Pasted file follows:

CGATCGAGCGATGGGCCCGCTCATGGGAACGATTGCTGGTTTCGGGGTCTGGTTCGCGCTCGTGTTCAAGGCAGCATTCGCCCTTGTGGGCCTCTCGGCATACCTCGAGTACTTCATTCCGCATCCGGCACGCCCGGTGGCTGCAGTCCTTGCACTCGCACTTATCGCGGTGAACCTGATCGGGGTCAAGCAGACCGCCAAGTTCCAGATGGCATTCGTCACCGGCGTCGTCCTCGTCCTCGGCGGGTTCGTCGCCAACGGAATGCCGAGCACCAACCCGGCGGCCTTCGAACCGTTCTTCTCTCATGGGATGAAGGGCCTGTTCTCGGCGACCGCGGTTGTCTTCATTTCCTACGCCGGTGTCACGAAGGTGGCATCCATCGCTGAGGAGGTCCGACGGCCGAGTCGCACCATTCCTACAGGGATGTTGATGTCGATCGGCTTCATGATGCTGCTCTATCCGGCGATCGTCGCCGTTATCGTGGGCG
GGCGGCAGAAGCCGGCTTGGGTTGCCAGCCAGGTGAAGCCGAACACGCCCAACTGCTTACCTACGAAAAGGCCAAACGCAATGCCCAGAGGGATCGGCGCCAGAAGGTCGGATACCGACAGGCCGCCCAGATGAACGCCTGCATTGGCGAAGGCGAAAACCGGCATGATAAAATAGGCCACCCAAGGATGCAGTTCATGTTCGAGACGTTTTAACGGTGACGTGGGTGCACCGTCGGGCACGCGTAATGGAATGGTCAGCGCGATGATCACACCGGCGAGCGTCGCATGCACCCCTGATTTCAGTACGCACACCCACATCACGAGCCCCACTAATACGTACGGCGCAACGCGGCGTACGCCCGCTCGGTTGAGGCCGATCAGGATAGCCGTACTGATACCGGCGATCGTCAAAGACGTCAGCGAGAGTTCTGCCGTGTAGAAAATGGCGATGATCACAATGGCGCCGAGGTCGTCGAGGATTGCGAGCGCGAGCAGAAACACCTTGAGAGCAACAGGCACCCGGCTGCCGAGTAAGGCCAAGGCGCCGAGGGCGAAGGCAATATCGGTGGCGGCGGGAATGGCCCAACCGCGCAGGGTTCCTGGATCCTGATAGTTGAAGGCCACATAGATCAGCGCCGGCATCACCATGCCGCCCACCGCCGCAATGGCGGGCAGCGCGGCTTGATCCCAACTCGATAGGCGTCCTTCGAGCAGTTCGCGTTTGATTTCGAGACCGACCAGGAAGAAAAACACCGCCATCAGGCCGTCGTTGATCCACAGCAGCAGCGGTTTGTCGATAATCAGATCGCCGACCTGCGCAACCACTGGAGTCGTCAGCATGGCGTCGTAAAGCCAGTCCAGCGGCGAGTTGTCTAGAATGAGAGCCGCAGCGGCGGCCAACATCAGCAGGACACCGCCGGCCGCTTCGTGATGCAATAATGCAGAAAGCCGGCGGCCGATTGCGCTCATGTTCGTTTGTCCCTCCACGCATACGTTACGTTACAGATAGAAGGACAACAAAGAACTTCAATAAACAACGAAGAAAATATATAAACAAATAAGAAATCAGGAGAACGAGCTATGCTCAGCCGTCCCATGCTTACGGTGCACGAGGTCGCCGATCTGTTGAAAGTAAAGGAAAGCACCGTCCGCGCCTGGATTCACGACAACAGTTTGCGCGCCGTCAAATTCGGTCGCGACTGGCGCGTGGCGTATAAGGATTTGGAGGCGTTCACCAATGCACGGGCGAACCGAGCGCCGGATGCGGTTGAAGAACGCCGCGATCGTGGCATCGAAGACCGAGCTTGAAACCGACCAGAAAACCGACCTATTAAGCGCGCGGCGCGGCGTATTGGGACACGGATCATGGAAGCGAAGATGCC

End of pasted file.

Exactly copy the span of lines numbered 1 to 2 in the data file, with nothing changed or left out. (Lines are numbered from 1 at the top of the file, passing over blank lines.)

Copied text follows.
CGATCGAGCGATGGGCCCGCTCATGGGAACGATTGCTGGTTTCGGGGTCTGGTTCGCGCTCGTGTTCAAGGCAGCATTCGCCCTTGTGGGCCTCTCGGCATACCTCGAGTACTTCATTCCGCATCCGGCACGCCCGGTGGCTGCAGTCCTTGCACTCGCACTTATCGCGGTGAACCTGATCGGGGTCAAGCAGACCGCCAAGTTCCAGATGGCATTCGTCACCGGCGTCGTCCTCGTCCTCGGCGGGTTCGTCGCCAACGGAATGCCGAGCACCAACCCGGCGGCCTTCGAACCGTTCTTCTCTCATGGGATGAAGGGCCTGTTCTCGGCGACCGCGGTTGTCTTCATTTCCTACGCCGGTGTCACGAAGGTGGCATCCATCGCTGAGGAGGTCCGACGGCCGAGTCGCACCATTCCTACAGGGATGTTGATGTCGATCGGCTTCATGATGCTGCTCTATCCGGCGATCGTCGCCGTTATCGTGGGCG
GGCGGCAGAAGCCGGCTTGGGTTGCCAGCCAGGTGAAGCCGAACACGCCCAACTGCTTACCTACGAAAAGGCCAAACGCAATGCCCAGAGGGATCGGCGCCAGAAGGTCGGATACCGACAGGCCGCCCAGATGAACGCCTGCATTGGCGAAGGCGAAAACCGGCATGATAAAATAGGCCACCCAAGGATGCAGTTCATGTTCGAGACGTTTTAACGGTGACGTGGGTGCACCGTCGGGCACGCGTAATGGAATGGTCAGCGCGATGATCACACCGGCGAGCGTCGCATGCACCCCTGATTTCAGTACGCACACCCACATCACGAGCCCCACTAATACGTACGGCGCAACGCGGCGTACGCCCGCTCGGTTGAGGCCGATCAGGATAGCCGTACTGATACCGGCGATCGTCAAAGACGTCAGCGAGAGTTCTGCCGTGTAGAAAATGGCGATGATCACAATGGCGCCGAGGTCGTCGAGGATTGCGAGCGCGAGCAGAAACACCTTGAGAGCAACAGGCACCCGGCTGCCGAGTAAGGCCAAGGCGCCGAGGGCGAAGGCAATATCGGTGGCGGCGGGAATGGCCCAACCGCGCAGGGTTCCTGGATCCTGATAGTTGAAGGCCACATAGATCAGCGCCGGCATCACCATGCCGCCCACCGCCGCAATGGCGGGCAGCGCGGCTTGATCCCAACTCGATAGGCGTCCTTCGAGCAGTTCGCGTTTGATTTCGAGACCGACCAGGAAGAAAAACACCGCCATCAGGCCGTCGTTGATCCACAGCAGCAGCGGTTTGTCGATAATCAGATCGCCGACCTGCGCAACCACTGGAGTCGTCAGCATGGCGTCGTAAAGCCAGTCCAGCGGCGAGTTGTCTAGAATGAGAGCCGCAGCGGCGGCCAACATCAGCAGGACACCGCCGGCCGCTTCGTGATGCAATAATGCAGAAAGCCGGCGGCCGATTGCGCTCATGTTCGTTTGTCCCTCCACGCATACGTTACGTTACAGATAGAAGGACAACAAAGAACTTCAATAAACAACGAAGAAAATATATAAACAAATAAGAAATCAGGAGAACGAGCTATGCTCAGCCGTCCCATGCTTACGGTGCACGAGGTCGCCGATCTGTTGAAAGTAAAGGAAAGCACCGTCCGCGCCTGGATTCACGACAACAGTTTGCGCGCCGTCAAATTCGGTCGCGACTGGCGCGTGGCGTATAAGGATTTGGAGGCGTTCACCAATGCACGGGCGAACCGAGCGCCGGATGCGGTTGAAGAACGCCGCGATCGTGGCATCGAAGACCGAGCTTGAAACCGACCAGAAAACCGACCTATTAAGCGCGCGGCGCGGCGTATTGGGACACGGATCATGGAAGCGAAGATGCC